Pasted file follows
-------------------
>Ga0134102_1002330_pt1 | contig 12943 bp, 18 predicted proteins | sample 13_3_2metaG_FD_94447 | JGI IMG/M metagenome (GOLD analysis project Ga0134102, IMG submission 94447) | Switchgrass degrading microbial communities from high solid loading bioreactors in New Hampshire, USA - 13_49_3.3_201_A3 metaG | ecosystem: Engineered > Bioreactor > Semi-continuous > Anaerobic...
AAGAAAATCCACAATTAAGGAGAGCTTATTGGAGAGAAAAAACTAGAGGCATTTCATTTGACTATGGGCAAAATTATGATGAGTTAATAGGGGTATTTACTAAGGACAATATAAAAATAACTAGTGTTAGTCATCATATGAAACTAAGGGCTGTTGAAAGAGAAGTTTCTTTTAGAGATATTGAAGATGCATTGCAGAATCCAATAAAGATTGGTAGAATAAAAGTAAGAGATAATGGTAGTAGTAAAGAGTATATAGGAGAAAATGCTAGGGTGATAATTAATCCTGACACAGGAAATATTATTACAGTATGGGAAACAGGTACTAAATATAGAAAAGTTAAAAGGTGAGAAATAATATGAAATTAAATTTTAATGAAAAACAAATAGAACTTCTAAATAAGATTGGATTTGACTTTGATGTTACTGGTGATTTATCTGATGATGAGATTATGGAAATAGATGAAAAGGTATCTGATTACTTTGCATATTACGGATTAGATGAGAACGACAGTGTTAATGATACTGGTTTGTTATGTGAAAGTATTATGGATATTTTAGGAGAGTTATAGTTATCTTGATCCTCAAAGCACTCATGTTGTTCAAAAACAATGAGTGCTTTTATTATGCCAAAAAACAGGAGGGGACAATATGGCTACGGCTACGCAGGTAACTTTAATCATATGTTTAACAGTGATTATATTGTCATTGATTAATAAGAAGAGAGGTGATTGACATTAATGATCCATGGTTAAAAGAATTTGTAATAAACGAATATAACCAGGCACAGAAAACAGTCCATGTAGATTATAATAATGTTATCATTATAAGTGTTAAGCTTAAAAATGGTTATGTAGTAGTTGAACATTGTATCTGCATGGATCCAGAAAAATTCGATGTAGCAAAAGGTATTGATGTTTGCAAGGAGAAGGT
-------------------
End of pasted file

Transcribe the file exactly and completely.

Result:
>Ga0134102_1002330_pt1 | contig 12943 bp, 18 predicted proteins | sample 13_3_2metaG_FD_94447 | JGI IMG/M metagenome (GOLD analysis project Ga0134102, IMG submission 94447) | Switchgrass degrading microbial communities from high solid loading bioreactors in New Hampshire, USA - 13_49_3.3_201_A3 metaG | ecosystem: Engineered > Bioreactor > Semi-continuous > Anaerobic...
AAGAAAATCCACAATTAAGGAGAGCTTATTGGAGAGAAAAAACTAGAGGCATTTCATTTGACTATGGGCAAAATTATGATGAGTTAATAGGGGTATTTACTAAGGACAATATAAAAATAACTAGTGTTAGTCATCATATGAAACTAAGGGCTGTTGAAAGAGAAGTTTCTTTTAGAGATATTGAAGATGCATTGCAGAATCCAATAAAGATTGGTAGAATAAAAGTAAGAGATAATGGTAGTAGTAAAGAGTATATAGGAGAAAATGCTAGGGTGATAATTAATCCTGACACAGGAAATATTATTACAGTATGGGAAACAGGTACTAAATATAGAAAAGTTAAAAGGTGAGAAATAATATGAAATTAAATTTTAATGAAAAACAAATAGAACTTCTAAATAAGATTGGATTTGACTTTGATGTTACTGGTGATTTATCTGATGATGAGATTATGGAAATAGATGAAAAGGTATCTGATTACTTTGCATATTACGGATTAGATGAGAACGACAGTGTTAATGATACTGGTTTGTTATGTGAAAGTATTATGGATATTTTAGGAGAGTTATAGTTATCTTGATCCTCAAAGCACTCATGTTGTTCAAAAACAATGAGTGCTTTTATTATGCCAAAAAACAGGAGGGGACAATATGGCTACGGCTACGCAGGTAACTTTAATCATATGTTTAACAGTGATTATATTGTCATTGATTAATAAGAAGAGAGGTGATTGACATTAATGATCCATGGTTAAAAGAATTTGTAATAAACGAATATAACCAGGCACAGAAAACAGTCCATGTAGATTATAATAATGTTATCATTATAAGTGTTAAGCTTAAAAATGGTTATGTAGTAGTTGAACATTGTATCTGCATGGATCCAGAAAAATTCGATGTAGCAAAAGGTATTGATGTTTGCAAGGAGAAGGT